Tag Archives: Ebooks

Kindling the Imagination; a Kindle Edition!

seasonsNearly twenty  years ago I went on a retreat with the aim of discerning, and then distilling into a single sentence, what I thought it was that God had put me on earth to do. This is the sentence I came up with:

I am here to use my love of language and my delight in poetry to kindle my own, and other peoples imaginations for Christ.

Its not surprising therefore that the verb ‘to kindle’ crops up quite often in my poetry. It occurs, for example, five times in my collection of seventy sonnets Sounding the Seasons. When I reached for that word kindle, on retreat in the early nineties of the last century I had no idea that the word would one day be a noun to describe a kind of Ebook that could be made instantly available to anyone anywhere. Now I have some issues with Amazon over their tax avoidance here in the UK, but I think their choice of name for their Ereader was inspired, for kindling a fire of light and longing, one light kindling and lighting another, the flame leaping from mind to mind across the world and over the generations, is just what reading, at its best, is all about.

So it is with some pleasure that I can say that today my book of sonnets is released on Kindle!

It should be easy to find and download via Amazon in any country but here are the links for the kindle edition for the UK, USA, and Canada:

Sounding the Seasons UK

Sounding the Seasons USA

Sounding the Seasons Canada

Finally here is one of the sonnets from the book in which I use the word kindle; this one is a celebration of all God’s unknown saints

All Saints

Though Satan breaks our dark glass into shards

Each shard still shines with Christ’s reflected light,

It glances from the eyes, kindles the words

Of all his unknown saints. The dark is bright

With quiet lives and steady lights undimmed,

The witness of the ones we shunned and shamed.

Plain in our sight and far beyond our seeing

He weaves them with us in the web of being

They stand beside us even as we grieve,

The lone and left behind whom no one claimed,

Unnumbered multitudes, he lifts above

The shadow of the gibbet and the grave,

To triumph where all saints are known and named;

The gathered glories of His wounded love.


Filed under imagination, Poems

Fahrenheit 451 and the opposite of Ebooks

The Folio edition of Fahrenheit 451

The Folio edition of Fahrenheit 451

A few posts back I mentioned that I had “been reminded recently in three very concrete ways of how precious and irreplaceable real books are with their tang, tinge, smudge and wear, and most of all their tangible personal history.” Well the first reminder was that Family Bible, here’s the second. I recently received a beautiful book, in its own slip case from the Folio Society. If you know the Folio Society you’ll know they produce beautiful editions of books the way they used to be, the way they should be, beautifully bound and printed on good paper with pleasing typefaces, a pleasure to handle and made to last and hand down the generations. Well I have a few of their editions but so far they’d all been classics from an earlier age; Shakespeare’s Sonnets, The Canterbury Tales, the poems of Coleridge. But the other day I got a modern classic. It was Fahrenheit 451.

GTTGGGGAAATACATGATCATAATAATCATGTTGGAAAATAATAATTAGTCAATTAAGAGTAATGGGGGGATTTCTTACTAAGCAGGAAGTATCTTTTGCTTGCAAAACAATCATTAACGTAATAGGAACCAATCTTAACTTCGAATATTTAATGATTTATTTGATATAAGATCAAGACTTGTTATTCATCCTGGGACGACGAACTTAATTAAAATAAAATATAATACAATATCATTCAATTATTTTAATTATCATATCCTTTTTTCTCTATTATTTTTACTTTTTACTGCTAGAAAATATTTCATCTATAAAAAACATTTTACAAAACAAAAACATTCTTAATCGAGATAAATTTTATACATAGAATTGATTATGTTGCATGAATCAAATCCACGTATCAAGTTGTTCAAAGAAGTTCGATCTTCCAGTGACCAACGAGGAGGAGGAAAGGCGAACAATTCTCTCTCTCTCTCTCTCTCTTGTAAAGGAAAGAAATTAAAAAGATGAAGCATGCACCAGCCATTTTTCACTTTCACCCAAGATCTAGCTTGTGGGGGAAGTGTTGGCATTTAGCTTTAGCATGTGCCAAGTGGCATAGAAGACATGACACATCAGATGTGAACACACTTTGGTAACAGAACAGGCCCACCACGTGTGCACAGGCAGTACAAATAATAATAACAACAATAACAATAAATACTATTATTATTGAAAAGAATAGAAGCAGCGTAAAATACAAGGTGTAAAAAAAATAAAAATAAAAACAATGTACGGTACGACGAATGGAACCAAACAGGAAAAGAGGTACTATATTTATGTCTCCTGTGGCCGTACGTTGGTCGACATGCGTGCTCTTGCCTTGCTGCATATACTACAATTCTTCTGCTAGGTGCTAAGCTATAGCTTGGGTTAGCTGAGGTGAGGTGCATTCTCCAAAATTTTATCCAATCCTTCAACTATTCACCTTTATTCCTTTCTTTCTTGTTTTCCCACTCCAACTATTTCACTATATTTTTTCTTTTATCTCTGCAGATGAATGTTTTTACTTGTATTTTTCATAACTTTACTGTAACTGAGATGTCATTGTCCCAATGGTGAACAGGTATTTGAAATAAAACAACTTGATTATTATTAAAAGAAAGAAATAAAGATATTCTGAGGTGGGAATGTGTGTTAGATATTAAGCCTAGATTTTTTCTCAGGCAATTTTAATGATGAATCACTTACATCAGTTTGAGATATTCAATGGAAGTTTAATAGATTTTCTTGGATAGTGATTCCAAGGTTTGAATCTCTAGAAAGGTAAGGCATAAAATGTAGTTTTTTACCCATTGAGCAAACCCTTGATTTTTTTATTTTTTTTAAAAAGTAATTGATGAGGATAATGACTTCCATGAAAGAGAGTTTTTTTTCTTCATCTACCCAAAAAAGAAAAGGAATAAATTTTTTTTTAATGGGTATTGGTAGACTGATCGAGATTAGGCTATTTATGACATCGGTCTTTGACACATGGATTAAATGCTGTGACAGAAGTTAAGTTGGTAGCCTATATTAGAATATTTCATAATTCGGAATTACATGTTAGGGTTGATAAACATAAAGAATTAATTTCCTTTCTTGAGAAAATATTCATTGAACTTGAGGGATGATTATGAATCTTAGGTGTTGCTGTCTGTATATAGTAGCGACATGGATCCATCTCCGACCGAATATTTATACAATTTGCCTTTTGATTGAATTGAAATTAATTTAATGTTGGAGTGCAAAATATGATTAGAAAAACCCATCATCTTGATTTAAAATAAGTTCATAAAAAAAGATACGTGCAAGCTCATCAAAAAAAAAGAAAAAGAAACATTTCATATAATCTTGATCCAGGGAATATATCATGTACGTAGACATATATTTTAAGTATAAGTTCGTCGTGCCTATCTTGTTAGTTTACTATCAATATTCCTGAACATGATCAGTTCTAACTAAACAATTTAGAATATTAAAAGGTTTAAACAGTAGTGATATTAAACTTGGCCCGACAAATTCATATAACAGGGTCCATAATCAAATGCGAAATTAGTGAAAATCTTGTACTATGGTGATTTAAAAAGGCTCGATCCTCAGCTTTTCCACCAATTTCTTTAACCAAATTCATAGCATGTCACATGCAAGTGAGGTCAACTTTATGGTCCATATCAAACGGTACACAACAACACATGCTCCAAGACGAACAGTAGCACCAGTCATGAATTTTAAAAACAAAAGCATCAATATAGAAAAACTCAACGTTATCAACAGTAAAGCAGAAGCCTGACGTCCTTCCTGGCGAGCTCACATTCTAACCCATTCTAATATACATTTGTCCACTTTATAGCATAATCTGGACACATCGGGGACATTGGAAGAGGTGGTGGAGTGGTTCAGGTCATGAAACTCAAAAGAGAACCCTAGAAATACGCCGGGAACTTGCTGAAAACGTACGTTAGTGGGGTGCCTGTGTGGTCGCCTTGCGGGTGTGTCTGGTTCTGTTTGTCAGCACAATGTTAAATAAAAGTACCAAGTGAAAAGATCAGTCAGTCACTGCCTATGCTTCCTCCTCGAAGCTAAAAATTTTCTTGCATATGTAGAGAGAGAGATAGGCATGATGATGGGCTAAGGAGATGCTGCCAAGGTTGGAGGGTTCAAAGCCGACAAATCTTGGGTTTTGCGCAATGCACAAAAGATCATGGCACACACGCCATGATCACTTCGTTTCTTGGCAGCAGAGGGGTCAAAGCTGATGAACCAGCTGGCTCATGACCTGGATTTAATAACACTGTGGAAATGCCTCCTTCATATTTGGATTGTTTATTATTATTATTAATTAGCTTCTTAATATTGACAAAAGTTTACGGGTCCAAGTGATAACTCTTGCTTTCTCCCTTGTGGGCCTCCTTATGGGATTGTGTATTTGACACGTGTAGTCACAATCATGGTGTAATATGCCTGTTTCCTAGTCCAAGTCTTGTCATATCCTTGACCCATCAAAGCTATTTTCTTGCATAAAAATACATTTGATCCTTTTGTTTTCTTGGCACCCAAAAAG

Now I can remember vividly the first time I picked up and read that book. It was a cheap ‘pulp-fiction style paperback with a lurid green cover and already-yellowed paper which I picked up as a teenager from a charity shop in downtown Hamilton. I couldn’t tell you where it is now, maybe I lost it or gave it away, but I never forgot the story.Indeed as so many of its predictions began to come true (the interactive entertainments, the dwindling attention spans, the ubiquitous ear-pieces and flat-screen TVs, the persistent dumbing down of the public sphere, the distress of others made a spectacle to titivate the jaded, the concerted attack on memory and learning) I began to realise how deeply that cheap disposable paperback had shaped me and sharpened my take on modern life.

But the deepest influence of all was the terrible image of burning books, burning books as part of an orchestrated assault on the past, a collective amnesia. And memories of that book came back when I first got involved in the current debate on the merits of ebooks versus paper books.

Now I have lots of ebooks and I find their searchability and portability very helpful, but alarm bells rang when I discovered that they could be centrally altered or even deleted whenever I logged in, that the e-medium was essentially transient and manipulable. Ever since then I’ve made sure I have a real, hardbound paper copy of every book that matters to me.

Which is why, when my beautiful folio society edition of Farenheit 451 dropped through the door it made such an impact. Of all the books they could have chosen to print in such a sumptuous and beautiful way surely this was the most appropriate. To present the book which was itself a defence of the power and permanence of the printed page, in such a beautiful and permanent form was itself to validate and amplify the meaning of its contents.

If in some future dystopia the cyber-firemen of a totalitarian state delete every e-copy of Fahrenheit 451 I’ll be reading and sharing this copy in secret with the other die-hard old-age survivors!


Filed under Current affairs, literature, politics